Dr. Abdus Salam: A Nobel Prize Winner from Pakistan

on Thursday, September 19, 2013

Dr. Abdus Salam is a Pakistani theoretical physicist who was born in a small rural town of Jhang in Pakistan. Coming from an educational family, he showed signs of intelligence from a very young age. He attended Punjab University and had his Master degree in mathematics at a tender age of 17, and in the process awarded a scholarship to go to Cambridge in London to study under the wing of Nicholas Kemmer. By the age of 33, he had received his PhD, and he was the youngest member of the Royal Society, a society that was based in London.

In those days, physicists only knew of four fundamental forces, and it was difficult for them to prove that these forces can be combined, but in 1979, Abdus Salam, Steven Weinberg and Sheldon Glashow managed to come with theoretical work and formulas that showed that this was possible and the most impressive part of all was that they came with these theories independently. This theory which known as  the theory of strong, weak and electromagnetic fields. It was such revolutionary theory which was the key for discovering Bosons.  For his contributions in this theory, Dr. Salam was awarded along with his two partners a Nobel Prize in physics. He was the first and still the only Pakistani to win a Nobel Prize.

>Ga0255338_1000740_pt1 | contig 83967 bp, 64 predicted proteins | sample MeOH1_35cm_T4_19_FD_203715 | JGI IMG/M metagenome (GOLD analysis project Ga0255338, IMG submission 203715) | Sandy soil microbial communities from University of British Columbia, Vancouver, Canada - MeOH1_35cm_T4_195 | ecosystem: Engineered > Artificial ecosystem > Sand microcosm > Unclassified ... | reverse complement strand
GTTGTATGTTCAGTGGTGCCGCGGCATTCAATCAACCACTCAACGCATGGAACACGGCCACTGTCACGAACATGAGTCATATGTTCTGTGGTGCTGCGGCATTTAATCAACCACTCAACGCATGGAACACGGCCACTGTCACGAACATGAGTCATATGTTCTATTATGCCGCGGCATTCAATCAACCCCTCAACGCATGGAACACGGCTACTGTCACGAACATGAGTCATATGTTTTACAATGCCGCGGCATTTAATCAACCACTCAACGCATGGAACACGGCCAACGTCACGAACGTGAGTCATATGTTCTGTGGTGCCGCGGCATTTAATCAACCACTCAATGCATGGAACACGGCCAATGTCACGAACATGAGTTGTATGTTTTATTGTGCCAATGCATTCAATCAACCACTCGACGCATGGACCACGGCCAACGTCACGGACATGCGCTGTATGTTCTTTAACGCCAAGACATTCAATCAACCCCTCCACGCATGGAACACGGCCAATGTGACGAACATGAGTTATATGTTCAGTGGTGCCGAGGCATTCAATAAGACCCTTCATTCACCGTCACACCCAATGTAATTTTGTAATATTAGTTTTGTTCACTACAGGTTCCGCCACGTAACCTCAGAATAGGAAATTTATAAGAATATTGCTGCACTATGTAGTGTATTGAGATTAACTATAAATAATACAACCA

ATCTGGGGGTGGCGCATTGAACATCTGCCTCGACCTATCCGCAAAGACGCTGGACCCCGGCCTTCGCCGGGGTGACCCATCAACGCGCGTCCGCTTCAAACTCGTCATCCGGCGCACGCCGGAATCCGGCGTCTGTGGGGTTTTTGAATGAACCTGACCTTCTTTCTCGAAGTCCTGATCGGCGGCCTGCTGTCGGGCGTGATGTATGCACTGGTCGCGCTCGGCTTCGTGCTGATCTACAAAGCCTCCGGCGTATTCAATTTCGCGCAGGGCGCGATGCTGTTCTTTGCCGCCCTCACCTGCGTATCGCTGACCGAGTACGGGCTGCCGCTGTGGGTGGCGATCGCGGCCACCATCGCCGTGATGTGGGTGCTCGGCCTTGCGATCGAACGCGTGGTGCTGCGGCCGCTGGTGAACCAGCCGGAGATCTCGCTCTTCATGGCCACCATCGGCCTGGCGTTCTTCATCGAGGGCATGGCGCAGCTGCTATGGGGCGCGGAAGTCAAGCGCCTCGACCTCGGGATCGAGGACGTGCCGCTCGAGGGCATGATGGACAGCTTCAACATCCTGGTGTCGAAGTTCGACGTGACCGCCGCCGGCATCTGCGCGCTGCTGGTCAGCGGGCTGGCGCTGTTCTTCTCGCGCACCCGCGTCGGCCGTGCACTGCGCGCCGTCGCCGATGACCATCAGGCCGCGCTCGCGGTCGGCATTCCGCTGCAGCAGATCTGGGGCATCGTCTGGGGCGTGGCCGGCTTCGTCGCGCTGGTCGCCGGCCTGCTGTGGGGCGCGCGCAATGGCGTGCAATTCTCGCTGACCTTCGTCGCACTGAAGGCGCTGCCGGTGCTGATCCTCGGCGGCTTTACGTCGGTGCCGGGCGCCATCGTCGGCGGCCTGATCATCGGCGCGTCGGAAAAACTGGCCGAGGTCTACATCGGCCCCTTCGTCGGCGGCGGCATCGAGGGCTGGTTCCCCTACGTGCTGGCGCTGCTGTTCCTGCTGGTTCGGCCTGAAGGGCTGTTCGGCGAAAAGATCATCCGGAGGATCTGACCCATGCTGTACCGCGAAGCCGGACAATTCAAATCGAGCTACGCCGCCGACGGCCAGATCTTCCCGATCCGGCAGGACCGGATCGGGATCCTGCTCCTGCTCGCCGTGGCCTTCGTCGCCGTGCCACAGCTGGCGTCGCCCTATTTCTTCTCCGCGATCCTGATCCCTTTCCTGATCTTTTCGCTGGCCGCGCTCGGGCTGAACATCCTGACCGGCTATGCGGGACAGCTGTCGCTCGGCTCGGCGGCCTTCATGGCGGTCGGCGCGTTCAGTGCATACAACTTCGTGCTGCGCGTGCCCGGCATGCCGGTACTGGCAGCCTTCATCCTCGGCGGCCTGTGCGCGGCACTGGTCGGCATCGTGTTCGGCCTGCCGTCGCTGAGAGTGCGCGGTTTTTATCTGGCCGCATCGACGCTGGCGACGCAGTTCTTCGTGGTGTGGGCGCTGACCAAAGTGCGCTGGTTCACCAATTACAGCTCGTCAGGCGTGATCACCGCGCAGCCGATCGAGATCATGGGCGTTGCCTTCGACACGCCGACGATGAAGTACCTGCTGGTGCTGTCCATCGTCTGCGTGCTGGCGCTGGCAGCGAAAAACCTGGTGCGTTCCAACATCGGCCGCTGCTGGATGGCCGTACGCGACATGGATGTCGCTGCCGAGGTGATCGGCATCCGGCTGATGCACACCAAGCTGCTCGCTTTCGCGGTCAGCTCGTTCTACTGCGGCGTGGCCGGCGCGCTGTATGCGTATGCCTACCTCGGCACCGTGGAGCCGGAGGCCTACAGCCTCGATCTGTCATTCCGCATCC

Having accomplished a name for himself as a physicist, he never forgot his roots. After teaching for a while at Cambridge, he decided to go back home to Pakistan where he worked as a Professor of Mathematics at the Government College of Lahore and became the head of the Mathematics department at Punjab University. He also became the science advisor of the government of Pakistan (1960-1974). Because of his involvement with Ahmadiyya sect, which was a group that was viewed as a heretic, there was a lot of prejudice against him, and he was never allowed to conduct any research. To make matters even worse for him, the Ammadis were later declared as non-Muslims by the President Zulfikar Ali Bhutto. Consequently, Salam decided to go back to England where he was welcomed with open arms, and he continued his work in the Physics department.

Being away from home did not stop him from establishing a lot of wonderful things for Pakistan. He was named the father of physics, and he contributed many more things for his country such as being the founder of Pakistan’s Space program. He is also the founder of Abdul Salam International Centre for Theoretical Physics and also the Third World Academy of Science.

Dr. Abdus Salam got married twice, and he has six children. He died at the age of 70 due to Progressive Supranuclear Palsy, a condition that left him paralysed and unable to talk.

Truly, this was a man who loved his country, even after being treated unfairly, his country was forever in his heart. He had a vision of showing the rest of the world that dynamites came in smaller packages. He had managed to leave a ton of accomplishments for his country, and had managed to improve the country’s infrastructure even after his death, and for that he will be remembered forever as the true father of Physics of Pakistan.

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